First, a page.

31 May 2010

Feast of Our Lady Queen of Heaven and Earth

Let us all rejoice in the Lord and make a festive day in honor of the Blessed Virgin Mary our Queen: at whose solemnity the Angels rejoice and give praise to the Son of God.

The style is rather modern, I admit, although not really so bad for all that, but the symbolism is excellent with regard to today's feast. Up until 1956 the Feast of Our Lady Mediatrix of All Graces was usually celebrated on May 31. Then in the Encyclical Letter Ad Caeli Reginam (1956), Ven. Pope Pius XII instituted the Feast of the Queenship of Mary for May 31. The idea of Mary's queenship, of course, includes the idea of her mediation of all graces, and the two are united beautifully in the image above. The queenship motif is from Apoc. 12, the Woman clothed with the sun, with the moon under her feet, and wearing a crown of twelve stars. From her hands shine forth the rays of divine grace which she mediates to the earth. As the moon reflects the light of the sun, so she reflects the light of her Son, the Sun of Justice.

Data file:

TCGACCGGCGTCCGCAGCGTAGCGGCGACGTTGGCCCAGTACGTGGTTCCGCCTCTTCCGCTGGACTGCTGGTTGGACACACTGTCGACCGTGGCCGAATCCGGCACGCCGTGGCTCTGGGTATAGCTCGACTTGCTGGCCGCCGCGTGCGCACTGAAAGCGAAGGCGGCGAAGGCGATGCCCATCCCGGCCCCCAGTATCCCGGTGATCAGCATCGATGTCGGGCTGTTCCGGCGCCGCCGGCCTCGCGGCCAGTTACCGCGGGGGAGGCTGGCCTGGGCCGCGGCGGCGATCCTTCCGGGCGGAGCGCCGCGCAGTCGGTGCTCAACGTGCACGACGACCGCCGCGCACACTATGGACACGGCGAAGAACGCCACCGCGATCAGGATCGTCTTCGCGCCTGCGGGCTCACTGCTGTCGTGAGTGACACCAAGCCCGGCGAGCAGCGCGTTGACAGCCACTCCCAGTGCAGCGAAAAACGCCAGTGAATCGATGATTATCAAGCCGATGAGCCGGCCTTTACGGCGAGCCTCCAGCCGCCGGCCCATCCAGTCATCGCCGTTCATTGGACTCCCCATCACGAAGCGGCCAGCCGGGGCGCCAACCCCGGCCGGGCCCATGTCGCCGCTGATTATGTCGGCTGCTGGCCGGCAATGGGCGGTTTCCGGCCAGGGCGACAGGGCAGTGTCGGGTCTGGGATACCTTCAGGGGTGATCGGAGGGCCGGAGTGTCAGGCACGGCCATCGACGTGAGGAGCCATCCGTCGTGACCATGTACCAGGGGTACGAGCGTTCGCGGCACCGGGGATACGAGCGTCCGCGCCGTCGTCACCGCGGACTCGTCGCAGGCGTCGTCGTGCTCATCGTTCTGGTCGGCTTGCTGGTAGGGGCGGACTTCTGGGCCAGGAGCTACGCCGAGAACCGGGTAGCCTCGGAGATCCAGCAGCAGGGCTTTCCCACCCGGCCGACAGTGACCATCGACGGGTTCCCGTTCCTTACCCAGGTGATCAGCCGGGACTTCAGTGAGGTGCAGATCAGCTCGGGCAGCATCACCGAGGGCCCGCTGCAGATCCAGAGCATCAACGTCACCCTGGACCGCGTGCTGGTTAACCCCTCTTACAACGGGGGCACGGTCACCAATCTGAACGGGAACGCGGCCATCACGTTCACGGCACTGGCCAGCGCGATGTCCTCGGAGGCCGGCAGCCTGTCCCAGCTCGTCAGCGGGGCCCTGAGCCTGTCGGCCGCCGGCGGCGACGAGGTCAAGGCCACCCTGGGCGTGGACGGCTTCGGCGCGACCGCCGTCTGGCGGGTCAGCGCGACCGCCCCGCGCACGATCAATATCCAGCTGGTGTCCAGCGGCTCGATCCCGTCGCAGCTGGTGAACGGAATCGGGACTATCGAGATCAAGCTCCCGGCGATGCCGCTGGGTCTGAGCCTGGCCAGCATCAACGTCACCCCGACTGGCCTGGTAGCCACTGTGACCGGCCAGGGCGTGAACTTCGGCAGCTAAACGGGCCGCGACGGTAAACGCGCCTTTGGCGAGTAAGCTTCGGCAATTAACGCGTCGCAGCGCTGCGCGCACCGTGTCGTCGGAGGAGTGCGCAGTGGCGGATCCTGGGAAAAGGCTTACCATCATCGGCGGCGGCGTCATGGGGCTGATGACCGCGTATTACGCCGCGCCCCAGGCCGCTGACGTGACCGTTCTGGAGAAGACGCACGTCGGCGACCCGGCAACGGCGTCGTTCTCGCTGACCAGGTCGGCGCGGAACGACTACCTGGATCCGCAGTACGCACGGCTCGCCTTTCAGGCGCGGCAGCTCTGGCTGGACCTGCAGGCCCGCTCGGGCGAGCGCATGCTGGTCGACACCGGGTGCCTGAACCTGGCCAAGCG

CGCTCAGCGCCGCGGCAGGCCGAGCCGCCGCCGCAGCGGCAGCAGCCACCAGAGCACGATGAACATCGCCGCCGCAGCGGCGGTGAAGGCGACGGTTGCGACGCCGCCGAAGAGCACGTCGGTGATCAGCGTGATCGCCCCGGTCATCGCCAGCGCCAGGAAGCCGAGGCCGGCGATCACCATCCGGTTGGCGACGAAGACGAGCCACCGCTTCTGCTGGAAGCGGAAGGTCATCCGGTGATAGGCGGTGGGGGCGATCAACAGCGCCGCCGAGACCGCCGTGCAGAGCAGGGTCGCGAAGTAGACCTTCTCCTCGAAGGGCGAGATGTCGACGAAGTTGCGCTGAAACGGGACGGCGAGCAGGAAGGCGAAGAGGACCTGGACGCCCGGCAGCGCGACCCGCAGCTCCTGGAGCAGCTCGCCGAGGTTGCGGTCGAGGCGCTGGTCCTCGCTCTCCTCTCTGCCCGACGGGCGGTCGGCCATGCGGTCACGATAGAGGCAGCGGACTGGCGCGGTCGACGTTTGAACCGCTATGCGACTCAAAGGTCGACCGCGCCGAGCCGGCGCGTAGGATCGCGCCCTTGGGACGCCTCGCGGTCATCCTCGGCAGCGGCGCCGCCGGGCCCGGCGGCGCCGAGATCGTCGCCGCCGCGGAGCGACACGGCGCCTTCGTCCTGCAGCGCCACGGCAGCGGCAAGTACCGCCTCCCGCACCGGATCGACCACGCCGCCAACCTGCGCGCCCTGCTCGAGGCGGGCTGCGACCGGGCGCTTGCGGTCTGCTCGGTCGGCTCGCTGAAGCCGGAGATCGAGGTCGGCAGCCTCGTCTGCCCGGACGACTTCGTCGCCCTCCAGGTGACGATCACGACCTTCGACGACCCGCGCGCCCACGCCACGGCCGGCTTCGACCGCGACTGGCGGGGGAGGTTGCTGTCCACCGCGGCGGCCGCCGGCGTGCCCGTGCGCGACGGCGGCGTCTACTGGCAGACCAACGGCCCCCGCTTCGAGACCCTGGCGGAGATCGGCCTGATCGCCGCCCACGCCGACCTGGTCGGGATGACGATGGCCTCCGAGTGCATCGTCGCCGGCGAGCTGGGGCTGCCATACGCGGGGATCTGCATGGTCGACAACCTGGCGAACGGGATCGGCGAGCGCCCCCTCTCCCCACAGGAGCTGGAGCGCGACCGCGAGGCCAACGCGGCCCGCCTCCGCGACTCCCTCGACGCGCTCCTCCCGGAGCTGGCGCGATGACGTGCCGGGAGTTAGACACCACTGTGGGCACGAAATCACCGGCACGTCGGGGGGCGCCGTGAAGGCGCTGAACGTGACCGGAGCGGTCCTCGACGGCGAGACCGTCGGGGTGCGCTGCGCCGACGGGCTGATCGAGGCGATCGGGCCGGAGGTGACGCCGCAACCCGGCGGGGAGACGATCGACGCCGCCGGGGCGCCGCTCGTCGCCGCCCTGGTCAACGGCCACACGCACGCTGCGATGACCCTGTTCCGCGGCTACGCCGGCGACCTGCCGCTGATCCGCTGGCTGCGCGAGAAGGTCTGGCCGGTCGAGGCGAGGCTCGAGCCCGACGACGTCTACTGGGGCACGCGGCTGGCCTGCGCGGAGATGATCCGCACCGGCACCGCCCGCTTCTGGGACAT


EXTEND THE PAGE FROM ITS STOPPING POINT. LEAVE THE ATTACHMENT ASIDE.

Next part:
Together with the institution of today's Feast, Ven. Pope Pius XII requested an annual re-consecration to the Immaculate Heart of Mary: "We likewise ordain that on the same day the consecration of the human race to the Immaculate Heart of the Blessed Virgin Mary be renewed, cherishing the hope that through such consecration a new era may begin, joyous in Christian peace and in the triumph of religion" (47).

A Solemn Act of Consecration to the Immaculate Heart of Mary

Most Holy Virgin Mary, tender Mother of men, to fulfill the desires of the Sacred Heart of Jesus and the request of the Vicar of Your Son on earth, we consecrate ourselves and our families to your Sorrowful and Immaculate Heart, O Queen of the Most Holy Rosary, and we recommend to You, all the people of our country and all the world.

Please accept our consecration, dearest Mother, and use us as You wish to accomplish Your designs in the world.

O Sorrowful and Immaculate Heart of Mary, Queen of the Most Holy Rosary, and Queen of the World, rule over us, together with the Sacred Heart of Jesus Christ, Our King. Save us from the spreading flood of modern paganism; kindle in our hearts and homes the love of purity, the practice of a virtuous life, an ardent zeal for souls, and a desire to pray the Rosary more faithfully.

We come with confidence to You, O Throne of Grace and Mother of Fair Love. Inflame us with the same Divine Fire which has inflamed Your own Sorrowful and Immaculate Heart. Make our hearts and homes Your shrine, and through us, make the Heart of Jesus, together with your rule, triumph in every heart and home. Amen.

~Venerable Pope Pius XII